Originally posted on The Iliff School of Theology’s Blog
“…the decision to attend to the health of one’s habitat and food chain is a spiritual choice.”
–Barbara Kingsolver, The Essential Agrarian Reader
As a person of faith, I trust in the presence of divine possibility within each collision of institutional crisis and societal need. While the decline of organized religion in the midst of an overwhelming need for global advocacy for peace and justice can easily be seen as a double negative, I chose to experience their sum as a serendipitous pre-dug hole awaiting the arrival of hands prepared to plant new seeds. If the mission of the church is some version of creating disciples for the transformation of the world then shouldn’t it be the visibility and vocalization of societal injustices that functions as the template for the shape of the church in each moment?
The Land is a seed planted at the corner of “Empty Pew Place” and “Feed My Sheep Street.” The Land is not a traditional church. It’s quite literally a field covered with wildflowers and prairie grasses. You can breathe out there and if you’re not careful the sky will reach down and swallow you up while the breeze blows sharp against your skin making you feel as if you could fly. At The Land you might find yourself warmly welcomed by cows grazing or warned off by the cautioning rattle of a snake guarding her babies. No matter the temperature or the company that day, at The Land if you look with the eyes of your heart you will notice that just beneath the surface of the cracked soil are seedlings of a vision for a faith community wrestling to pop up and surprise all of us as if to say, “God is here!”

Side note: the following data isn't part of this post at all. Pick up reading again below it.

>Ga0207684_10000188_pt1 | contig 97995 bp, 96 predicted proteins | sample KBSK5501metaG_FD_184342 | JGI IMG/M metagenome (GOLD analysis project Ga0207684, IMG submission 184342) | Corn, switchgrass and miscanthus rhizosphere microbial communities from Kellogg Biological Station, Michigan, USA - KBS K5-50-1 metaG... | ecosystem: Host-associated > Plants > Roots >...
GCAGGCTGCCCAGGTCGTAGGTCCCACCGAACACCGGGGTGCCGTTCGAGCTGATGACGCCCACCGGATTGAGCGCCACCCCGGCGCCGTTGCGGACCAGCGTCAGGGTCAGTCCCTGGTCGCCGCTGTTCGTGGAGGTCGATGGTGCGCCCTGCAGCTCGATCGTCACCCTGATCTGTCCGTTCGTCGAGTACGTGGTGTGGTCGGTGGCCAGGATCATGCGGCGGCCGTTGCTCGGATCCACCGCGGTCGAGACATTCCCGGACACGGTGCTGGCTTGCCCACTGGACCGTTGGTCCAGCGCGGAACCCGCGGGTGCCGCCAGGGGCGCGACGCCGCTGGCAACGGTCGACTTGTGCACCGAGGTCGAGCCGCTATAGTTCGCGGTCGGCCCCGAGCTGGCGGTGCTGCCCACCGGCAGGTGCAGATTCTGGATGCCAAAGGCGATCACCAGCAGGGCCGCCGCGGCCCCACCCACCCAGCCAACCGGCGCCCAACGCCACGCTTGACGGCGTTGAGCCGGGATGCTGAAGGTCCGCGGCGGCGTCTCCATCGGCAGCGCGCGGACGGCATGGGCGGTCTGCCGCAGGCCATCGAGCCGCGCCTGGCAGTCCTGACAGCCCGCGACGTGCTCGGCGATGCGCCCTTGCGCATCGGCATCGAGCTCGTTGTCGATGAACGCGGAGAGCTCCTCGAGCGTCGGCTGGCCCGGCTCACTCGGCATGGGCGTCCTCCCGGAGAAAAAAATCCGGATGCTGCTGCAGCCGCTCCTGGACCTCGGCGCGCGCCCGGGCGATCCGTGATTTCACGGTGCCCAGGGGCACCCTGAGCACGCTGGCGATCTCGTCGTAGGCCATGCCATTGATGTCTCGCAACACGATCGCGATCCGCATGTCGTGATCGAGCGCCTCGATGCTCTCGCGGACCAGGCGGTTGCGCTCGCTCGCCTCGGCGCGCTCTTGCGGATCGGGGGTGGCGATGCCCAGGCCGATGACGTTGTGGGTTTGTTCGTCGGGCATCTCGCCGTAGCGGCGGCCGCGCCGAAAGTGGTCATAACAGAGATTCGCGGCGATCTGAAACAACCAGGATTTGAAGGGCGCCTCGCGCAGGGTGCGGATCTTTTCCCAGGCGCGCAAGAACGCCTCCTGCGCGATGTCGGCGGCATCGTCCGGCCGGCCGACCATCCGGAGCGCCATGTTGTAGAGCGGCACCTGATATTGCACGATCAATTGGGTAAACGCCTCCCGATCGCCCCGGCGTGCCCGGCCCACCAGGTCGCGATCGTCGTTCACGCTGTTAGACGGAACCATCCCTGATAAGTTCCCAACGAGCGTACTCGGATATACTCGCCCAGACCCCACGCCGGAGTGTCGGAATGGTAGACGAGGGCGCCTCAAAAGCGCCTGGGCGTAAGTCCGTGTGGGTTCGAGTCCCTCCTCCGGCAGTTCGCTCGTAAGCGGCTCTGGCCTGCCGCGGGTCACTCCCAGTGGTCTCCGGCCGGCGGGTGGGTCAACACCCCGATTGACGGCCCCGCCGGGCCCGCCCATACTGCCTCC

Given the spiritual location of our faith community, it’s understandable we plan to gather at the empty field we call The Land to commemorate World Food Day. World Food Day is a day of action against hunger. The Land is an invitation to plant, harvest, and share fresh, local produce at a table that welcomes all. At The Land, World Food Day serves as a strategic gathering in the barren field to amend the soil, plant the seeds, and collectively labor to understand “for what do we labor?” As Christians in particular The Land creates space to prayerfully consider how we labor not only as citizens of the world but also as Disciples of Christ.
World Food Day is a reminder of the urgency of our labor in the presence of a barren global, field. A field where there is enough food for each person in the world to have 2,700 kilo calories a day and yet 805 million people, one in nine worldwide, live with chronic hunger. This is a field in which every ten seconds a child dies because invisible borders prevent food from making it into their grasping hands. At The Land we approach the unequal access to nutritious foods not simply as a political, ecological problem but as a spiritual conversation requiring individual and communal transformation. In community, in prayer and practice, we religiously labor for a global food system that empowers local farmers and engages the environment as a limited and valuable resource.
The vision of The Land faith community is to explore what it looks like to live as a disciple in the 21st century as we connect to our Creator and all of Creation. Integrating spiritual ritual and agricultural practice, The Land is a training ground to transform the everyday rituals of growing food, sharing meals, and tending the earth into acts of worship. One day this empty field filled with prairie grass and possibility will grow an edible labyrinth, spout an outdoor amphitheater and harvest a cathedral greenhouse. The Land’s seedlings are little, sometimes hidden, and often invisible to eyes that aren’t sure what the Church looks like anymore but we gather because we believe. We believe issues of hunger are spiritual conversations and that just as this field will grow into a faith community so too can our world transform into a place where all can reach the table and be filled with abundant blessing we call enough.